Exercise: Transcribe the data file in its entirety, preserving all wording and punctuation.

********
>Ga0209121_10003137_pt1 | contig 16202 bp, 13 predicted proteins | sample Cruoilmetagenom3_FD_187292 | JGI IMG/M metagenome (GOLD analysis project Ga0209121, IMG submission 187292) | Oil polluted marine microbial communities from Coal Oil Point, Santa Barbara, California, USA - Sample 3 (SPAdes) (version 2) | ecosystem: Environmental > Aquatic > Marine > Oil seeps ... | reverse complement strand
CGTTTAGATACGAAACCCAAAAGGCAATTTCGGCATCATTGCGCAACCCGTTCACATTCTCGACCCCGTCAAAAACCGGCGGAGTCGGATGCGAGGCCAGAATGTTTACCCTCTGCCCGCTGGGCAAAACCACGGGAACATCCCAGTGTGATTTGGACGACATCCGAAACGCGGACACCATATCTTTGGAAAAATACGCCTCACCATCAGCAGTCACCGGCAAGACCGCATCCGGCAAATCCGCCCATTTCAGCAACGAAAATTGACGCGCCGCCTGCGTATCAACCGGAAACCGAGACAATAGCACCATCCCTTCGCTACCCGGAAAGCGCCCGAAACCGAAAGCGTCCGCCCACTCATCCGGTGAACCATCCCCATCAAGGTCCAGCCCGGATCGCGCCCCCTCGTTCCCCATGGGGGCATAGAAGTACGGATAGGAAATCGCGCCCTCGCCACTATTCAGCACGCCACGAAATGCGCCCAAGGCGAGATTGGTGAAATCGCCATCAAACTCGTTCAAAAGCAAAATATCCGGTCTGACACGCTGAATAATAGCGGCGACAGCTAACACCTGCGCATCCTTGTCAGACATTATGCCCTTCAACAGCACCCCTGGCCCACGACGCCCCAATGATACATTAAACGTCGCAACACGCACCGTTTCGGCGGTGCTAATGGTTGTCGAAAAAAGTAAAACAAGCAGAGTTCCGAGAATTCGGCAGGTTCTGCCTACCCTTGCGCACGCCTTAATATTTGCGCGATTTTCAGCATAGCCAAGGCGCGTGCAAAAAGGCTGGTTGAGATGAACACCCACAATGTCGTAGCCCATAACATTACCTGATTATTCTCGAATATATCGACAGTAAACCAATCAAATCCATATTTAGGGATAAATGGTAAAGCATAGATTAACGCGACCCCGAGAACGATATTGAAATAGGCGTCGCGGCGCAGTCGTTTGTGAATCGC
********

>Ga0209121_10003137_pt1 | contig 16202 bp, 13 predicted proteins | sample Cruoilmetagenom3_FD_187292 | JGI IMG/M metagenome (GOLD analysis project Ga0209121, IMG submission 187292) | Oil polluted marine microbial communities from Coal Oil Point, Santa Barbara, California, USA - Sample 3 (SPAdes) (version 2) | ecosystem: Environmental > Aquatic > Marine > Oil seeps ... | reverse complement strand
CGTTTAGATACGAAACCCAAAAGGCAATTTCGGCATCATTGCGCAACCCGTTCACATTCTCGACCCCGTCAAAAACCGGCGGAGTCGGATGCGAGGCCAGAATGTTTACCCTCTGCCCGCTGGGCAAAACCACGGGAACATCCCAGTGTGATTTGGACGACATCCGAAACGCGGACACCATATCTTTGGAAAAATACGCCTCACCATCAGCAGTCACCGGCAAGACCGCATCCGGCAAATCCGCCCATTTCAGCAACGAAAATTGACGCGCCGCCTGCGTATCAACCGGAAACCGAGACAATAGCACCATCCCTTCGCTACCCGGAAAGCGCCCGAAACCGAAAGCGTCCGCCCACTCATCCGGTGAACCATCCCCATCAAGGTCCAGCCCGGATCGCGCCCCCTCGTTCCCCATGGGGGCATAGAAGTACGGATAGGAAATCGCGCCCTCGCCACTATTCAGCACGCCACGAAATGCGCCCAAGGCGAGATTGGTGAAATCGCCATCAAACTCGTTCAAAAGCAAAATATCCGGTCTGACACGCTGAATAATAGCGGCGACAGCTAACACCTGCGCATCCTTGTCAGACATTATGCCCTTCAACAGCACCCCTGGCCCACGACGCCCCAATGATACATTAAACGTCGCAACACGCACCGTTTCGGCGGTGCTAATGGTTGTCGAAAAAAGTAAAACAAGCAGAGTTCCGAGAATTCGGCAGGTTCTGCCTACCCTTGCGCACGCCTTAATATTTGCGCGATTTTCAGCATAGCCAAGGCGCGTGCAAAAAGGCTGGTTGAGATGAACACCCACAATGTCGTAGCCCATAACATTACCTGATTATTCTCGAATATATCGACAGTAAACCAATCAAATCCATATTTAGGGATAAATGGTAAAGCATAGATTAACGCGACCCCGAGAACGATATTGAAATAGGCGTCGCGGCGCAGTCGTTTGTGAATCGC